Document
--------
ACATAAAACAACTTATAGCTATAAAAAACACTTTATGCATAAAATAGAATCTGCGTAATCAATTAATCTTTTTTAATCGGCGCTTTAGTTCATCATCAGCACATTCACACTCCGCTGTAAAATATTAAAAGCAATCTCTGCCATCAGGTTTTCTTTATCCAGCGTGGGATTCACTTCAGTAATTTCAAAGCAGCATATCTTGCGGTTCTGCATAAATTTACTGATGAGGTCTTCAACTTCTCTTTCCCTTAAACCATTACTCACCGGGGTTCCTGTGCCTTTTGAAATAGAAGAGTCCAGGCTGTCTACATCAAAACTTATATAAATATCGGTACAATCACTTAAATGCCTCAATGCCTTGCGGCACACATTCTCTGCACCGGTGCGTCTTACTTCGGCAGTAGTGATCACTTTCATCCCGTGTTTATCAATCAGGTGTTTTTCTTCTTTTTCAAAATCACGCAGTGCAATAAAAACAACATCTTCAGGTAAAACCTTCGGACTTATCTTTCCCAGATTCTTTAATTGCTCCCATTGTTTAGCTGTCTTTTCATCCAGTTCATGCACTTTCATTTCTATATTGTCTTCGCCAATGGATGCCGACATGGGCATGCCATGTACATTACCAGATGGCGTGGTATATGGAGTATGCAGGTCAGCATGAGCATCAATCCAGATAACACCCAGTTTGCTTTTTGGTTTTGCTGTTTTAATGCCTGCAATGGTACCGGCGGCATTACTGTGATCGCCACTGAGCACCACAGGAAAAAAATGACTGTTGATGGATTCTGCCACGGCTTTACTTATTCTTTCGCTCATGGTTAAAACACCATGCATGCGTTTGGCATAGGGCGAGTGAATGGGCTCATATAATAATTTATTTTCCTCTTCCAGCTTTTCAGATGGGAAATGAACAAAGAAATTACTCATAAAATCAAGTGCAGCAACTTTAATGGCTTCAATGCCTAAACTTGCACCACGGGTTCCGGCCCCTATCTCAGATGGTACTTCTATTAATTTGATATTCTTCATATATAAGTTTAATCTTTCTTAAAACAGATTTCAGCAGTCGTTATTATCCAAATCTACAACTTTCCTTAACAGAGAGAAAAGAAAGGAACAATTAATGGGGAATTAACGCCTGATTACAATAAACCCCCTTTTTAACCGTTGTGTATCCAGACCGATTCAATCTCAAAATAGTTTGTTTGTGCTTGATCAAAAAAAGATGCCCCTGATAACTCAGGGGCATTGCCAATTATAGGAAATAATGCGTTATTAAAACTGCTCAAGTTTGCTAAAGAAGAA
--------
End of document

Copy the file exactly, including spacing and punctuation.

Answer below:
ACATAAAACAACTTATAGCTATAAAAAACACTTTATGCATAAAATAGAATCTGCGTAATCAATTAATCTTTTTTAATCGGCGCTTTAGTTCATCATCAGCACATTCACACTCCGCTGTAAAATATTAAAAGCAATCTCTGCCATCAGGTTTTCTTTATCCAGCGTGGGATTCACTTCAGTAATTTCAAAGCAGCATATCTTGCGGTTCTGCATAAATTTACTGATGAGGTCTTCAACTTCTCTTTCCCTTAAACCATTACTCACCGGGGTTCCTGTGCCTTTTGAAATAGAAGAGTCCAGGCTGTCTACATCAAAACTTATATAAATATCGGTACAATCACTTAAATGCCTCAATGCCTTGCGGCACACATTCTCTGCACCGGTGCGTCTTACTTCGGCAGTAGTGATCACTTTCATCCCGTGTTTATCAATCAGGTGTTTTTCTTCTTTTTCAAAATCACGCAGTGCAATAAAAACAACATCTTCAGGTAAAACCTTCGGACTTATCTTTCCCAGATTCTTTAATTGCTCCCATTGTTTAGCTGTCTTTTCATCCAGTTCATGCACTTTCATTTCTATATTGTCTTCGCCAATGGATGCCGACATGGGCATGCCATGTACATTACCAGATGGCGTGGTATATGGAGTATGCAGGTCAGCATGAGCATCAATCCAGATAACACCCAGTTTGCTTTTTGGTTTTGCTGTTTTAATGCCTGCAATGGTACCGGCGGCATTACTGTGATCGCCACTGAGCACCACAGGAAAAAAATGACTGTTGATGGATTCTGCCACGGCTTTACTTATTCTTTCGCTCATGGTTAAAACACCATGCATGCGTTTGGCATAGGGCGAGTGAATGGGCTCATATAATAATTTATTTTCCTCTTCCAGCTTTTCAGATGGGAAATGAACAAAGAAATTACTCATAAAATCAAGTGCAGCAACTTTAATGGCTTCAATGCCTAAACTTGCACCACGGGTTCCGGCCCCTATCTCAGATGGTACTTCTATTAATTTGATATTCTTCATATATAAGTTTAATCTTTCTTAAAACAGATTTCAGCAGTCGTTATTATCCAAATCTACAACTTTCCTTAACAGAGAGAAAAGAAAGGAACAATTAATGGGGAATTAACGCCTGATTACAATAAACCCCCTTTTTAACCGTTGTGTATCCAGACCGATTCAATCTCAAAATAGTTTGTTTGTGCTTGATCAAAAAAAGATGCCCCTGATAACTCAGGGGCATTGCCAATTATAGGAAATAATGCGTTATTAAAACTGCTCAAGTTTGCTAAAGAAGAA